Hey gang!

Jim Hill here. Talk about starting your week off with a bang! Today, JimHillMedia.com proudly introduces its newest columnist: Walt Disney Productions veteran Larry Pontius.

For those of you who don't know: Pontius was the head of marketing for the entire Walt Disney World resort back in the mid-1970s. After that, Larry ended up being promoted to Director of Creative Concepts for Walt Disney Productions.

So -- having experienced his Disney history from the inside -- Pontius is obviously a guy who knows how the Mouse House really operates. Which -- perhaps - explains why Larry was recently able to churn out such an entertaining fantasy novel, "Waking Walt." A book that actively toys with the notion of what might happen if Walt Disney actually had been cryogenically frozen back in the mid-1960s, only to be thawed out today.

Okay. Enough with the gratuitous book plugs ...

In his debut JHM article, Larry takes us back to Epcot's early, early days. Back when Disney executives were still flailing about, as they tried to figure out how the company was going to pull a full-blown "community of tomorrow" out of the swamps of Central Florida.

This article is really a great behind-the-scenes piece about how Disney history was truly made. Told as only Larry Pontius (who was actually there when all this stuff happened) could tell it.

You're in for one hell of a fun read, folks. And JimHillMedia.com has just landed itself one hell of a great new columnist. So -- like I said earlier -- talk about starting your week off with a bang!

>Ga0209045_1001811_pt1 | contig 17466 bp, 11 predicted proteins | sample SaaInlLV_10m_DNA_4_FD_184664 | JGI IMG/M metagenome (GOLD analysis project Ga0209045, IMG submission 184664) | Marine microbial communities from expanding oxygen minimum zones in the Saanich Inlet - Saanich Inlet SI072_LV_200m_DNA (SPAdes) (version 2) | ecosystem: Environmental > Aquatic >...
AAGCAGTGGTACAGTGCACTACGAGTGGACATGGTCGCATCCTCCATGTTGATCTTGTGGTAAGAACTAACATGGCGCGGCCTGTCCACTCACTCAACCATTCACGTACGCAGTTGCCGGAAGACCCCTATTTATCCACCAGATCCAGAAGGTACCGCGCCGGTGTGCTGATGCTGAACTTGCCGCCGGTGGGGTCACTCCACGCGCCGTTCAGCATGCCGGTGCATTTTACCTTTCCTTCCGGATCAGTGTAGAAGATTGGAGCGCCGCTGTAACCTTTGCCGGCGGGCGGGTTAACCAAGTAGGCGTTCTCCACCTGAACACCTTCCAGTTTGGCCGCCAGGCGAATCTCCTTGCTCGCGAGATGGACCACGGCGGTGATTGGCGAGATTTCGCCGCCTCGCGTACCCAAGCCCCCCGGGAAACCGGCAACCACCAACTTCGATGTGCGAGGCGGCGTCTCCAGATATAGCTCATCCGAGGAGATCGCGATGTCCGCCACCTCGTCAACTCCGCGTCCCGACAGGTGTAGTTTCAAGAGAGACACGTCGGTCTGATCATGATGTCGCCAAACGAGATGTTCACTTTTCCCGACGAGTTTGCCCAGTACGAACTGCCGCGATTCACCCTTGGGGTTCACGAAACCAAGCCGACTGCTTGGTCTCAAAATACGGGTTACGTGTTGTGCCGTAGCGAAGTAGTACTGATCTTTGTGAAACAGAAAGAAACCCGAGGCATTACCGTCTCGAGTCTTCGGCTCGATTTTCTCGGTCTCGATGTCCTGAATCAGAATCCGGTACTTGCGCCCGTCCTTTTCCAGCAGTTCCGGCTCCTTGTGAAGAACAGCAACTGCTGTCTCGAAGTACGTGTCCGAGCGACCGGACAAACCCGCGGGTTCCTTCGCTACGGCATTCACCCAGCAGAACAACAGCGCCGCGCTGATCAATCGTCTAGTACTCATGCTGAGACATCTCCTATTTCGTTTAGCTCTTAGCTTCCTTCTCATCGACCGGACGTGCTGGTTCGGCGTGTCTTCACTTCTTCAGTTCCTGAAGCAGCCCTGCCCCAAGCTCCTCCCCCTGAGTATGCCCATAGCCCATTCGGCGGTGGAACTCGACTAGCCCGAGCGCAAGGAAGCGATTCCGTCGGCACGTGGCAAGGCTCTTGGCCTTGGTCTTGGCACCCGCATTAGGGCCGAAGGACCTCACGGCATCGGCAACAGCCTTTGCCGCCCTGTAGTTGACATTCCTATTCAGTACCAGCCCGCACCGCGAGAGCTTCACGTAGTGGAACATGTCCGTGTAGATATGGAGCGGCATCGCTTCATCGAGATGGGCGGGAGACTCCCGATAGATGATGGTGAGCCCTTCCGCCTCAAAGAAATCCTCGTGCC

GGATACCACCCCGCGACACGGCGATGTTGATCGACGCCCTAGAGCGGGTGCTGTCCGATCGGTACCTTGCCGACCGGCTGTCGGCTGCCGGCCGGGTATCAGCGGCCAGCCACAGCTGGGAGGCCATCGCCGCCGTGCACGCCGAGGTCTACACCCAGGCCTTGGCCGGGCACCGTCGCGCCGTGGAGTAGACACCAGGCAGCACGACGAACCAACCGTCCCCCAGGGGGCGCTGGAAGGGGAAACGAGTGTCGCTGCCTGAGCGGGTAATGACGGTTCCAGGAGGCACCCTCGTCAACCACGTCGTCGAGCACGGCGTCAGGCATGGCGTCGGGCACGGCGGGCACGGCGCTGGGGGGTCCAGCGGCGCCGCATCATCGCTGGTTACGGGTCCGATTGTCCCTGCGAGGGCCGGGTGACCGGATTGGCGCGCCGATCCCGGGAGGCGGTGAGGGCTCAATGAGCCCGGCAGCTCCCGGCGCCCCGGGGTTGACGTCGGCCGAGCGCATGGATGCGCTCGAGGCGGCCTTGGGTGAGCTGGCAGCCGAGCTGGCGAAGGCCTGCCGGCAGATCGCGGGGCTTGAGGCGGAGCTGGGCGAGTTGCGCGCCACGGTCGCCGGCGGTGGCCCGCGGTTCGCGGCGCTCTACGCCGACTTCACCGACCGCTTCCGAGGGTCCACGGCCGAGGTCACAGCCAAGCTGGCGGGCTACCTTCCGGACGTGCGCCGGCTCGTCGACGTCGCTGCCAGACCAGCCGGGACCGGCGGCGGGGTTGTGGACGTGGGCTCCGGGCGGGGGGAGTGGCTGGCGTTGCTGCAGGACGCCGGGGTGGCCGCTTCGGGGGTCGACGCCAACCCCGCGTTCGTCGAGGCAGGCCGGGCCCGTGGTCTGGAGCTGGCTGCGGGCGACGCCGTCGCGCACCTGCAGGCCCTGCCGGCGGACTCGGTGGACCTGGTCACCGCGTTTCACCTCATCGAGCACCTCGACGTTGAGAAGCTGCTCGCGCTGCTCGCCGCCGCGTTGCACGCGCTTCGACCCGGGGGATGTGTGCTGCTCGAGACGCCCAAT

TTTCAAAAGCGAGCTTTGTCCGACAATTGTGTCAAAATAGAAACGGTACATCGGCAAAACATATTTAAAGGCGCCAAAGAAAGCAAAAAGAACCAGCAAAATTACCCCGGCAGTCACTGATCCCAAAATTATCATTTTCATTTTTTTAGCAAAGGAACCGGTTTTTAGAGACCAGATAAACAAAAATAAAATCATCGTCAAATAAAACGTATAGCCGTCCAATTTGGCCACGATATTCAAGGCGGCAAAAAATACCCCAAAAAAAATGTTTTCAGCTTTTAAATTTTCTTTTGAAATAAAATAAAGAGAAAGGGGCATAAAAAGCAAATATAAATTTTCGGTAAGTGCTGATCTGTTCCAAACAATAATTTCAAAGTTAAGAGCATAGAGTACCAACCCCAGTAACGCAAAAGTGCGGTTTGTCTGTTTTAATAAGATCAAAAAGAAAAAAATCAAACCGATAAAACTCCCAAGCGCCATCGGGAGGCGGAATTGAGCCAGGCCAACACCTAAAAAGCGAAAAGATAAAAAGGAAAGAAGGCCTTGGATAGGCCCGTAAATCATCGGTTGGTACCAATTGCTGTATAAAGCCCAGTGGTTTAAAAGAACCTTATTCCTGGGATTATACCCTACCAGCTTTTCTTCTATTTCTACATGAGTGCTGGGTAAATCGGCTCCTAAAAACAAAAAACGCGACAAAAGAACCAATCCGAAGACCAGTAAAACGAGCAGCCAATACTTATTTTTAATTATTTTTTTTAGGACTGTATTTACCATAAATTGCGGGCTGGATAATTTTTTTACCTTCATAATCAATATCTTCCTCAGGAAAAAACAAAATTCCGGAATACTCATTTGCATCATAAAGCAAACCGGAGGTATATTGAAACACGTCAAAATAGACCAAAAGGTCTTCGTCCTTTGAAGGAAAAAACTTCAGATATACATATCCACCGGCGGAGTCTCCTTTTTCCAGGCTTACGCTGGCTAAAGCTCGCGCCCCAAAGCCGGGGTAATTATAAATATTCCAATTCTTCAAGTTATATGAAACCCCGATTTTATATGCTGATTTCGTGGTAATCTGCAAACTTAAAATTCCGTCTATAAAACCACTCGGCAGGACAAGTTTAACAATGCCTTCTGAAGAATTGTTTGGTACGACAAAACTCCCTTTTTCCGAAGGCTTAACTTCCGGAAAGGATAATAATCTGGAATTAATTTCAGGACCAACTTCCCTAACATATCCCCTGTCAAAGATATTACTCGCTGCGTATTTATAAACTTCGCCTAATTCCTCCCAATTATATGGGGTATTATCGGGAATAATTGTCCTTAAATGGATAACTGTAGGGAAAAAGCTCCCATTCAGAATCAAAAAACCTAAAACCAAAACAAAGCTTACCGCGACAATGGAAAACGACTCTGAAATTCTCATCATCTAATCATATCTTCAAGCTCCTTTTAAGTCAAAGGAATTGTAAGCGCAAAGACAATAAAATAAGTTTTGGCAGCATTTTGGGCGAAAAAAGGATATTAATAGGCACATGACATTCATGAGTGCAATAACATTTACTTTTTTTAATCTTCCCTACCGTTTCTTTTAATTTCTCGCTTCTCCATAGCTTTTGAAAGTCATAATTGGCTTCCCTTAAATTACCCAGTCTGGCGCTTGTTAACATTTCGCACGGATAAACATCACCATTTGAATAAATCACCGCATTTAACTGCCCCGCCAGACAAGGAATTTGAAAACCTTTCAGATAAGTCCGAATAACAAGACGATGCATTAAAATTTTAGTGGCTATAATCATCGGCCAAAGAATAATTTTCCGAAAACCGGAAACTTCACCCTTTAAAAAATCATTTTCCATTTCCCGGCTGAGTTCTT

So let me get out of the way here and let Mr. Pontius get his story started.

Take it away, Larry!


 

Do you remember Epcot Center?

The answer I usually get when I ask that question is some variation of, "Wrong, dude. It's just Epcot." But that's one of the things I remember whenever I think about the opening celebration of Epcot in October of 1982. It started out as Epcot Center.

I guess most people know that Epcot is an acronym. When Walt Disney first coined it in 1966 it stood for Experimental Prototype City of Tomorrow. Whether Walt himself or the PR guys softened the C to mean Community, is not really important. He obviously intended to build a city. A city as different from the ones we live in today as Disneyland is from a carnival.

Unfortunately, before 1966 had ended Walt was gone. And that has always been the problem with Epcot: No one had any real idea of what he planned to do. Oh sure, there were plenty of notes and drawings, even one of a domed city, plus the film of Walt introducing Epcot to the Florida legislature and the world.

But how in the heck was he going to pull it off?

Disney management and the Imagineers at WED were still scratching their heads about that a decade later. The press wanted to know, too. And it was under the media's constant drumbeat of "Where's the City of Tomorrow?" that Card Walker, then President of the company, finally made the decision in the mid-70s to move forward with the Epcot project.

Early on, I remember, marketing was asked to come up with an employment campaign to help WED bring aboard more designers and engineers. We built the campaign around that classic World War II "I Want You!" poster, but with Mickey instead of Uncle Sam. There was a brochure and full page ads in the LA Times and the Orlando Sentinel. As I recall, dozens of potential Imagineers came out of the woodwork and a good number were hired.

Not to design or engineer a City of Tomorrow, however. The Company's top management and the managers at WED had already decided that that was impolitic, imprudent, impractical, and probably impossible. In other words, they didn't know how to create what Walt Disney had dreamed of doing.

But it was also at least impolitic and imprudent to say so -- or do nothing. So, they did the best they could and tried to make a beginning. That beginning was based upon two sentences that Walt himself spoke in the middle of the film he'd made introducing his idea: "EPCOT will take its cue from the new ideas and new technologies that are now emerging from the creative centers of American industry...And EPCOT will always be a showcase to the world of the ingenuity and imagination of American free enterprise."